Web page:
The QSEN competencies provide an ideal framework to promote opportunities for analysis, reflective thought, and discussion. In the case of this scenario, the lead characters in a primary are setting perceive their performance as competent as they provide appropriate care to a newly-arrived psychotic patient. Despite finding themselves in a low-incidence/high-risk scenario, they engaged in Teamwork/Collaboration to promote safety throughout the initial assessment and subsequent transfer to the Emergency Room. After the transfer, however, it appears that the narrative of safety may have been a fallacy, as a serious breach in safety is observed and the need for rapid-cycle quality improvement. In short, while many nurses are highly clinically competent, opportunities for analytical/critical thinking skills may be evident. This scenario thus focuses on promoting critical thinking and reflective thought to prevent such a highly dangerous scenario from reoccurring. As for tips for educators, the mechanics of this unit thus provide opportunities to review the scenario within the framework of three key QSEN competencies (Teamwork/collaboration, quality improvement, and safety in that: o Questions for group discussion are strategically inserted at the end of the case study and are intended to be discussed—with corresponding instructor/peer feedback—in a synchronous manner. o Whether in the classroom or clinical setting, learners should be granted no prior access to the scenario but given approximately one-half hour to read it independently, with peer interaction followed by instructor-facilitated discussion immediately following. o Following robust discussion, a written Reflective Journal assignment follows the exercise’s conclusion and should be prepared and submitted to the instructor prior to the next classroom/clinical, or staff development session. The Reflective Journal is completed asynchronously and thus gives students a more discrete format to present the thoughts they might not have felt comfortable sharing in a public forum.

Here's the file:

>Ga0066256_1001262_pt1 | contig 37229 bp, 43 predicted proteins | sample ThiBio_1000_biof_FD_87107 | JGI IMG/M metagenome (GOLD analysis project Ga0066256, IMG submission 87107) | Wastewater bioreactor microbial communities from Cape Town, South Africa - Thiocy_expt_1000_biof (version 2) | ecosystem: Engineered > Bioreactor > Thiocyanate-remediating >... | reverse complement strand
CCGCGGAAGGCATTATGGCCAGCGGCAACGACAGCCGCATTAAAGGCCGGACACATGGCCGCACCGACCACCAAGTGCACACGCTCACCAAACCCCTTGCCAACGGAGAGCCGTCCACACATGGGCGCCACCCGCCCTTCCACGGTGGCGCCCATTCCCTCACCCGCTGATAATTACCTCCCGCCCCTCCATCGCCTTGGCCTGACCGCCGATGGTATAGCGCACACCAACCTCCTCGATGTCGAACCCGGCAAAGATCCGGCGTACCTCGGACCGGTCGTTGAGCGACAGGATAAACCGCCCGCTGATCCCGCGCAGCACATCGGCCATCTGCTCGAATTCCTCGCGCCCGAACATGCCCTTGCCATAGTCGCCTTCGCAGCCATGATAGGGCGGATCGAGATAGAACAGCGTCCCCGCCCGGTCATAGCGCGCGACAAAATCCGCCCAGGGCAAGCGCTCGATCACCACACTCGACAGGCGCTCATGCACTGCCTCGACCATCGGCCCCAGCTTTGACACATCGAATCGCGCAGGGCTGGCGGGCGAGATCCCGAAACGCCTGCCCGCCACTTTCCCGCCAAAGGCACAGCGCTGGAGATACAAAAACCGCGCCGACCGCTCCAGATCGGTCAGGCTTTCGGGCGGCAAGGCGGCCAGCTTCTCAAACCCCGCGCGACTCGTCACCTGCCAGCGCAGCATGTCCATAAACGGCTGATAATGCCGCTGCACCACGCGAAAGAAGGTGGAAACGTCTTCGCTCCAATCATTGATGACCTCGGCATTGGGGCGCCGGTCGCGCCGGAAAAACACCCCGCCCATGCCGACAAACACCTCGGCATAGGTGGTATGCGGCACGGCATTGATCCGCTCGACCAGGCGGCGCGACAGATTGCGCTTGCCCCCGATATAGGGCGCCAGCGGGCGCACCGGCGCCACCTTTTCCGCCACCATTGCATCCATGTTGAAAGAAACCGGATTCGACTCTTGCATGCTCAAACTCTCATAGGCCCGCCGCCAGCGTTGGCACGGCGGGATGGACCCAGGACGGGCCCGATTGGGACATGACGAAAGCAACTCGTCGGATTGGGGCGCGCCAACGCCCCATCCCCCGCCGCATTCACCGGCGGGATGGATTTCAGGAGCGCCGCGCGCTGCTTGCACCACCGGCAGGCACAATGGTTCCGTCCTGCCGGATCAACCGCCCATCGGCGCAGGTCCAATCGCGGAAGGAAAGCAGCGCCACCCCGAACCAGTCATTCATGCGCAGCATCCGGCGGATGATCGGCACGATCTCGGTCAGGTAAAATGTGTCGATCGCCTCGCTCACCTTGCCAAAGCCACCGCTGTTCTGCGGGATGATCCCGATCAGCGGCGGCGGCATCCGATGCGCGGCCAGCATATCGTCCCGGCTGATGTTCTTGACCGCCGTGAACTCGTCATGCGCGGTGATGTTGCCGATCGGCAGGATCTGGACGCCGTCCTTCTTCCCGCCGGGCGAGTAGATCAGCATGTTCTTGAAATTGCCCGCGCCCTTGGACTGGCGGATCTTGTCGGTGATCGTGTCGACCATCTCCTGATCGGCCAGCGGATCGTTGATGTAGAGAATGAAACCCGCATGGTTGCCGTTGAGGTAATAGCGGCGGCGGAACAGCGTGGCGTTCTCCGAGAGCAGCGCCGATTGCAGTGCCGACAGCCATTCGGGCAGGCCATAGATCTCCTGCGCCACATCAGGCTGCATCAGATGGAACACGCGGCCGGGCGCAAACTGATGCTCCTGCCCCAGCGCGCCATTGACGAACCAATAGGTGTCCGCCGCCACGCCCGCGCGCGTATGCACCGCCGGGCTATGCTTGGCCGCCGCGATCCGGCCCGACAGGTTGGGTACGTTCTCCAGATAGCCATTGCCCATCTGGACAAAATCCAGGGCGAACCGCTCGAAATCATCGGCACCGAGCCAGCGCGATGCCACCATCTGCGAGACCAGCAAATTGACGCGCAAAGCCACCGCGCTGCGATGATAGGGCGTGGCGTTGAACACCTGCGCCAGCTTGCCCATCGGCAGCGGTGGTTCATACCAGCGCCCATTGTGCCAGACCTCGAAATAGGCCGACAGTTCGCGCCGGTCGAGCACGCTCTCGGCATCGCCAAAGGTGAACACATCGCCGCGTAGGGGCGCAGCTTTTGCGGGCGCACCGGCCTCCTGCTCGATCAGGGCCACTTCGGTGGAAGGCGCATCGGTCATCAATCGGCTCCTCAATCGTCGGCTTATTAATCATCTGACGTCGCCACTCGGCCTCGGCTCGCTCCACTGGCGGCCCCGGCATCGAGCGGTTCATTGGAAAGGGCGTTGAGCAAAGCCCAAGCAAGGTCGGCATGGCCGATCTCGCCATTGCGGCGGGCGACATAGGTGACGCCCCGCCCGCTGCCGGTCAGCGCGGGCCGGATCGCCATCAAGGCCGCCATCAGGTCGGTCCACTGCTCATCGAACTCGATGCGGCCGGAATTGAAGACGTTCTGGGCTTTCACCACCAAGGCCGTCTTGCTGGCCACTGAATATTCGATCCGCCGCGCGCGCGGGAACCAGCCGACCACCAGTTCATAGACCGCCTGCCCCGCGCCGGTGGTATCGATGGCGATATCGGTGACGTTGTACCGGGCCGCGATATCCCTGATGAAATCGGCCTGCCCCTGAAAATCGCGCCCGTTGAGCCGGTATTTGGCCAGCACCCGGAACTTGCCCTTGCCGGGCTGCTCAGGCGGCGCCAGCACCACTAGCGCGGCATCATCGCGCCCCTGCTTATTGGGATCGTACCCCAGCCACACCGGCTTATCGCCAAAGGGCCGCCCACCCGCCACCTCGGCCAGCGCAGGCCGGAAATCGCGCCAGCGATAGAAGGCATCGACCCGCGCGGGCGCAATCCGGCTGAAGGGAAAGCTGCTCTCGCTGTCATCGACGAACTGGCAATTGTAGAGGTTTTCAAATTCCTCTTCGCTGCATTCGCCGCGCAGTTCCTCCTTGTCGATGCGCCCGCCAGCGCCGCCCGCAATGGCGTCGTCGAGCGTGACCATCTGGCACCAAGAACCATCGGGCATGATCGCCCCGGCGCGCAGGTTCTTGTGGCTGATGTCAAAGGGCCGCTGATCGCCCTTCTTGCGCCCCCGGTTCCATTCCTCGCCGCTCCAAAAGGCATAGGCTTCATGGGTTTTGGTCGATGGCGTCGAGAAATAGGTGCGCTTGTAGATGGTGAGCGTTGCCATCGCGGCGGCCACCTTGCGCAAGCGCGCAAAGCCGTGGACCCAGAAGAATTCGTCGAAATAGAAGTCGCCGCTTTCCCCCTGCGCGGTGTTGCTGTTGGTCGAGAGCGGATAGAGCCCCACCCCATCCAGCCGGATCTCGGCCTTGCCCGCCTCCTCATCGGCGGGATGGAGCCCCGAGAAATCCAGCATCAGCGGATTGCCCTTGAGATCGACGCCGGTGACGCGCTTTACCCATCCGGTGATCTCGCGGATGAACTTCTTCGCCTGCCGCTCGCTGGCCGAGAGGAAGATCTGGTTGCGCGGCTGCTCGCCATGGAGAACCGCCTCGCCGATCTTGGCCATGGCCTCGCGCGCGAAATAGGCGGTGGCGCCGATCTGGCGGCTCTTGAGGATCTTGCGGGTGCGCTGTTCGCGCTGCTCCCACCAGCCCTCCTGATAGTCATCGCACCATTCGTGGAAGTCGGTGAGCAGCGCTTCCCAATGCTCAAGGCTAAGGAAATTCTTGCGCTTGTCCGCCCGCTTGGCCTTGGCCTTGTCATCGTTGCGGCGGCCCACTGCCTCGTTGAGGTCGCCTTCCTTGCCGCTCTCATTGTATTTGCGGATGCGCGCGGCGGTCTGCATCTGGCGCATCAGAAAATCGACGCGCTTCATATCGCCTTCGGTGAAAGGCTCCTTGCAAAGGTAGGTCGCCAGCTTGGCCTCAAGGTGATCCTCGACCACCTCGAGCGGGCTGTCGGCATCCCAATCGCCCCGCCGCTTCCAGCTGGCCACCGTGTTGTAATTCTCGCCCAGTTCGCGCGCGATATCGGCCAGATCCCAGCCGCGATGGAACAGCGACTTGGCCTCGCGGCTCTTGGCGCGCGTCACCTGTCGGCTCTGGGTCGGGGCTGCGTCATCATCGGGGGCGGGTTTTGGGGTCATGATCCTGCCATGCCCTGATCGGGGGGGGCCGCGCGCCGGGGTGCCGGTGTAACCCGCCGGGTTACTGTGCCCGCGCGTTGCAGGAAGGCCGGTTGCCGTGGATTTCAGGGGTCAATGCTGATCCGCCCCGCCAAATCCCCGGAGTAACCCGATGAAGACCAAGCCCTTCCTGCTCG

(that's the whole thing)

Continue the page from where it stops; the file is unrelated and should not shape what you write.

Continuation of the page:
Submitted Materials:

QSEN-301.-Student-Reflective-Journal-Format-SNITCH-SNITCH-WITCH.docx -

QSEN-301.Faculty-Communication-Teaching-Strategies.docx -

Additional Materials:

1). “Snitch, Snitch, Witch” Case study
2). Critical Reflection Journal Template
3). Faculty Tips Sheet: Therapeutic Communication
4). Psychotic Disorders: A Brief Overview

Evaluation Description:

Post-Scenario Evaluative Questions All involved ER staff are interviewed the next week as part of a Root Cause Analysis (RCA) performed by Quality Management. Please project into this situation and imagine you are one of the ER nurses being interviewed. How would you respond to the following questions? • How often do you receive patients from an individual provider’s office? Is this a relatively novel occurrence? • Given the patient arrived undressed and wearing a gown, would you assume he had already been ‘wanded’ and his belongings searched/inventoried? (Obj. 1) • Given the opportunity to review the entire scenario, is there a breakdown of teamwork/collaboration that ultimately impacted patient safety? (Obj. 1 and 2) • What recommendations would you have for quality improvement to prevent this scenario from happening in the future? (Obj. 3) Summary Evaluation Description 1. Written instructor feedback as to evidence of analytical/critical thinking in Reflective Journal questions, each of which is tied to a learning objective/QSEN competency. 2. Student to peer and instructor to peer verbal feedback regarding evidence of affective development as tied to learning objectives/QSEN competencies in classroom sessions, clinical pre- or post-conference discussion, staff development, or any other group as facilitated by a nurse educator.